Tuesday, 6 July 2010


When you get your first publishing contract, your eyes will be so awash with tears of joy that you won't be able to read it. When the tears have dried up and you're celebrating properly, you'll be so addled with champagne that you will laugh inanely at all the long words and not know what they mean. When you've sobered up, you'll be so excited about impending glory that you won't care if the contract was drawn up by a dalek egged on by Godzilla.

And even if none of that were true, you won't understand the contract anyway. Bits of it will make sense - for example your name, and the bit where it states your deadline - but other bits will be gobbledygook.

My strategy on receiving a contract is to glaze over and sign it because I have an agent who has already negotiated it for me and what she says goes.

But what if you don't have an agent? Or what if you actually do want to know what you are signing? (Which is a very good idea and of course I do, despite my apparent glazing over.)

Well, I have a simple answer for you (and very simple for me). Go and visit the blog of Stroppy Author, who has had about 130 books published and, as she says, has argued with many publishers over the years. She has been writing a long-running series of posts called "How To Read a Publishing Contract", and if you scroll down to the labels and choose the label of that name, you will find them all. Very detailed, very excellent and very useful. More then that, actually: essential and could save you lost earnings.

She says her blog is mostly relevant to children's authors but, in fact, this particular strand is equally applicable whatever books you write.

I told her she should bundle her posts into a book but she's got too many other books to write at the moment. So, get it while it's free!


Talli Roland said...

Thanks, Nicola! I love the Stroppy Author's website - it's so helpful.

A great book is 'Negotiating a Book Contract' by Mark Levine. While it's more American focused, it breaks down each section of the contract and explains what you should look for. Very useful for people like me who don't speak Legalese!

Catherine Hughes said...

Can't wait for that day! As someone who did a Law degree, I've always wondered how much sense I'd be able to make of a publishing contract. Not much, I suspect, so I will be reading what Stroppy Author has to say!

Cat x

Anonymous said...

Excellent point, Nicola - and many thanks for the link.

The other thing you can do is send your contract to the Society of Authors, with a cheque for the embarrassingly modest (considering the quality and quantity of legal advice you're about to get) membership fee. They will go through it with their legendary fine-toothed comb, and get back to you with their opinion of the good, the bad and the ugly, almost before you've sobered up...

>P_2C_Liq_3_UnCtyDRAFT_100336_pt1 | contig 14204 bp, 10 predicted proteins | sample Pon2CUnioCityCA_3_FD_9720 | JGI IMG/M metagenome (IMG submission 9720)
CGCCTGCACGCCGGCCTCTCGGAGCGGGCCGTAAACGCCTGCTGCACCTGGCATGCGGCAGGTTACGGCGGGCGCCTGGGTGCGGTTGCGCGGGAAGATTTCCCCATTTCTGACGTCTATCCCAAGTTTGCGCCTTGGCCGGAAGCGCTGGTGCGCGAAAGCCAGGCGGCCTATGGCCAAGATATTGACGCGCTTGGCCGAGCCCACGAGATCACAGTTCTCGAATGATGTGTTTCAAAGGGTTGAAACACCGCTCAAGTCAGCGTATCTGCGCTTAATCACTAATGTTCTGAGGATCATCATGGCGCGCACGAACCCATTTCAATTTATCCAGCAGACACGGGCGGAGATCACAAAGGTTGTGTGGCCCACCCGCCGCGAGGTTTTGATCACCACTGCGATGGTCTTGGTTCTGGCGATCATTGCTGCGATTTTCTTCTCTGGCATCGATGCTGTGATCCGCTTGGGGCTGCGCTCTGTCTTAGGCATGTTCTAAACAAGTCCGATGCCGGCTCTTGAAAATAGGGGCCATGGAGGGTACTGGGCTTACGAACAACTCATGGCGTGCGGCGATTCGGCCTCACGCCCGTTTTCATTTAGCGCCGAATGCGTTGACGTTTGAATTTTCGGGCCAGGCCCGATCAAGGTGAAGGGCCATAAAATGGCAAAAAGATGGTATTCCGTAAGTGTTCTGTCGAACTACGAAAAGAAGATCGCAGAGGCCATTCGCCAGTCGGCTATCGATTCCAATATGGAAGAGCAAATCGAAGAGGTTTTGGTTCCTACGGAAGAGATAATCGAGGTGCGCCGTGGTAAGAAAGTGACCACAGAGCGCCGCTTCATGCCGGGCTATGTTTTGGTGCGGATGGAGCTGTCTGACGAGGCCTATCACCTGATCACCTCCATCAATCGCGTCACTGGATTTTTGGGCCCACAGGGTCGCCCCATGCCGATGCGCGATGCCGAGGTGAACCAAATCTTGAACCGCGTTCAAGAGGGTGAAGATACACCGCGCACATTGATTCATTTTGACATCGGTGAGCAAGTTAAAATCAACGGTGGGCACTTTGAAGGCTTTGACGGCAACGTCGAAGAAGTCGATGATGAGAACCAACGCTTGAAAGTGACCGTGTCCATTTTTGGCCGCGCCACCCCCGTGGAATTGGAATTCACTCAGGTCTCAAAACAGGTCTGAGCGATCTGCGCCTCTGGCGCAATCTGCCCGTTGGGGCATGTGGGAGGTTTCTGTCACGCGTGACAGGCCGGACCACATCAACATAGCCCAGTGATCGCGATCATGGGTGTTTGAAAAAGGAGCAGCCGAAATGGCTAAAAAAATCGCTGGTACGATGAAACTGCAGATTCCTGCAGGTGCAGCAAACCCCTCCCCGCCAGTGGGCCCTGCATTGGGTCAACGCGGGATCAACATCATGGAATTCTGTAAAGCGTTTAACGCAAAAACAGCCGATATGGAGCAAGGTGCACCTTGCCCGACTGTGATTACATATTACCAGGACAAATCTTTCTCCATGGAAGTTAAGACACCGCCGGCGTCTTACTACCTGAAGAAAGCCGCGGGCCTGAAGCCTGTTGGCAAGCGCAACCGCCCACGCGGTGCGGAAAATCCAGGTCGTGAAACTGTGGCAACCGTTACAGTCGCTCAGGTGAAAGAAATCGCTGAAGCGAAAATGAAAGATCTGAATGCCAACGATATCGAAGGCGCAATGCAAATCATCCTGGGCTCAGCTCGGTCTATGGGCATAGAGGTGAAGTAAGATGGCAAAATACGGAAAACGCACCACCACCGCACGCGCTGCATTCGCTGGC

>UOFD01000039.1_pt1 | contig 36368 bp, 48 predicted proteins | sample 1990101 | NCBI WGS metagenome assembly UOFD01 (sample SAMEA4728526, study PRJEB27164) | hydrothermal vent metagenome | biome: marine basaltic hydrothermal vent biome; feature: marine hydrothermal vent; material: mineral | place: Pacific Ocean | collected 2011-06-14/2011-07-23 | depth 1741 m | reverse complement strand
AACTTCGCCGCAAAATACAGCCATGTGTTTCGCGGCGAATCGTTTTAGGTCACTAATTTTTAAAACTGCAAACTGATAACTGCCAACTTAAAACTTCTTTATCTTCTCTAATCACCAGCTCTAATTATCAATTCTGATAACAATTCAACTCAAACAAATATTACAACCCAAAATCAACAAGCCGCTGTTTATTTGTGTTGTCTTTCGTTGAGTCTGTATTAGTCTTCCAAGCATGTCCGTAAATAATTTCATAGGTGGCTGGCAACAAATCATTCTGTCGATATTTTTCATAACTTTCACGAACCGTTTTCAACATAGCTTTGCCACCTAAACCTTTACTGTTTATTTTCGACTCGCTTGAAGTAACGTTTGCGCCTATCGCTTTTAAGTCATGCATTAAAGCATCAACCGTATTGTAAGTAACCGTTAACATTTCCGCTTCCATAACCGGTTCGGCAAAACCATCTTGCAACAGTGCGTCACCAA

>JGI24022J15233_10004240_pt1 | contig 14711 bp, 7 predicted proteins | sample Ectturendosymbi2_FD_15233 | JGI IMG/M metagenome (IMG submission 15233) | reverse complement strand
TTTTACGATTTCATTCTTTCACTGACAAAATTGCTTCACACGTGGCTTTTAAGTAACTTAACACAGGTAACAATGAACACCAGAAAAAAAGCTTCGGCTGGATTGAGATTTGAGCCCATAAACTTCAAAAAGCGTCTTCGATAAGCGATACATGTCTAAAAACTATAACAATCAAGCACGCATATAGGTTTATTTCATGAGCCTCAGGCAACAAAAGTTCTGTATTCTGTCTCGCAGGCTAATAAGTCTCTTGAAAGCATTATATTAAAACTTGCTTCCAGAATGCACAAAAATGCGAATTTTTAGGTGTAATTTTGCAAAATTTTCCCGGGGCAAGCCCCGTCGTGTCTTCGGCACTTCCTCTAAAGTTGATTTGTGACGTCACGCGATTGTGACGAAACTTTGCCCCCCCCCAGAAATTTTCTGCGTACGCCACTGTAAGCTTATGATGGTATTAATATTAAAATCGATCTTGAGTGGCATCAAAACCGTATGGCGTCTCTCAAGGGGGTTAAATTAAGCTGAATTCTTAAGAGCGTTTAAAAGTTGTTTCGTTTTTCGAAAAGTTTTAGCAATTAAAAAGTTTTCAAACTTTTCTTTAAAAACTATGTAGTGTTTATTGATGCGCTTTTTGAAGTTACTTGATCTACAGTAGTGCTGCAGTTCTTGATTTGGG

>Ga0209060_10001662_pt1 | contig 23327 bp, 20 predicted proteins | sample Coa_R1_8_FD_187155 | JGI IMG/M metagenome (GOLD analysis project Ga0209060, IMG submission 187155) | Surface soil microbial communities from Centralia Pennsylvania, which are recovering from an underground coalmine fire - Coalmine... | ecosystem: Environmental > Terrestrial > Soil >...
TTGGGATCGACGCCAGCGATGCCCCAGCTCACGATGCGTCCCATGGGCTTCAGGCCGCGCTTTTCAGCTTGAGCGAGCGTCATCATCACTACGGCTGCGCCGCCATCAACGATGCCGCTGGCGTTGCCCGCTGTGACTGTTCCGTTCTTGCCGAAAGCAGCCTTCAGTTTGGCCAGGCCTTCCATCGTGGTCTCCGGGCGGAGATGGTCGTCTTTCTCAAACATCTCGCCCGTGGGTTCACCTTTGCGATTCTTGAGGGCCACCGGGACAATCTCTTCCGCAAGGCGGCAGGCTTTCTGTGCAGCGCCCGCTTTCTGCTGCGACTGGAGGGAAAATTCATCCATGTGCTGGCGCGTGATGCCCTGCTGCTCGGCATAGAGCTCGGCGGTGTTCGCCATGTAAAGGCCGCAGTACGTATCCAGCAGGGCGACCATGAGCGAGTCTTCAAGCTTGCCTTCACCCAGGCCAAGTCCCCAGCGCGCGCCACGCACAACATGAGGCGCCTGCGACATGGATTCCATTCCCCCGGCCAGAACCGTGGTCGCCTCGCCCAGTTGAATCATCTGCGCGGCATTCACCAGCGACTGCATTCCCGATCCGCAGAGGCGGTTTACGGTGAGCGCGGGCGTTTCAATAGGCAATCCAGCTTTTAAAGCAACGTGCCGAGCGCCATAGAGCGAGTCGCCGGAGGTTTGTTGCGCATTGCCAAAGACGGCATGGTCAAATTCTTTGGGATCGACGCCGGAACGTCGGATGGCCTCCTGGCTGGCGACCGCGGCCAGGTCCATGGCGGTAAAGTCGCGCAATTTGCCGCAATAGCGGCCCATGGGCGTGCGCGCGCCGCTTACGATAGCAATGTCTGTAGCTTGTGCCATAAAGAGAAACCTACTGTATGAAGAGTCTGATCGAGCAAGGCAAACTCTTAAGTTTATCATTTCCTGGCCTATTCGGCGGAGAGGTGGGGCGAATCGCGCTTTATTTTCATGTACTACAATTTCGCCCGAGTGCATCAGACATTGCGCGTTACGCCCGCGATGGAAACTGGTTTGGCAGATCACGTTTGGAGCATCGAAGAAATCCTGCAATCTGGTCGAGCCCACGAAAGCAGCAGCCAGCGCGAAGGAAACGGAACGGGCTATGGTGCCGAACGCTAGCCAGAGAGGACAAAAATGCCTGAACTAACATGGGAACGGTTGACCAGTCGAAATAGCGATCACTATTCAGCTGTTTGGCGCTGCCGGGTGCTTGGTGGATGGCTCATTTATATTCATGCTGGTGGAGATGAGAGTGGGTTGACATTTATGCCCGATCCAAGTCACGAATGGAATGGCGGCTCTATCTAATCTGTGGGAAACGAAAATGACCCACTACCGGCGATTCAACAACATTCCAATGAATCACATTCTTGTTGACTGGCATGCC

Adventures in Children's Publishing said...

Thanks for this fantastic resource! That was very generous of you to share this. Can we link this for our blog's Friday round-up to help spread the word? Thanks so very much!

Ellie said...

Where do you find the time to do all these wonderfully informative post, Nicola?

Thank you for sharing Stroppy Author with us.

Stroppy Author said...

Crabbit, thank you so much for directing your lovely followers in my direction. I'm sure they will all have their own publishing contracts to untangle in due course, if they pay good attention to your wise words.

Emma's advice is spot on - the Society of Authors offer a brilliant service. I think it's useful to understand it all yourself, too, but if you don't want to then you can't go wrong taking SocA's advice.

AinCP - please do!

Anonymous said...

Ooh! Sounds interesting (I don't know why I enjoy reading about contracts) - goes off to check it out :)

Nicola Morgan said...

Talli - I agree re Stroppy. She knows what she's talking about. Mark L's book sounds good - thanks.

Emma - yes, absolutely. (As long as your contract is for a book that fits the criteria - with a proper publisher, for example. Some self-publishing authors qualify but then there's no contract to consider. What writers have to be careful about is contracts with companies that look like publishers but aren't - you won't get SoA membership then.)

AinCP - as I always say, of course please include in your round-up. I think you're using an auto-generated comment, because each time I point out that you are of course welcome to link the message doesn't seem to get through. If there's a human there, hello, and welcome!

Ellie - I have no idea!

Catherine - indeed :))

Stroppy - hello and welcome here. You should write a book.

Jesse - maybe you should be a lawyer?

Derek said...

It's also worth considering joining the Society of Authors. They review contracts as part of your membership and they can offer guidance on what changes to ask for. After that, it's all down to negotiation!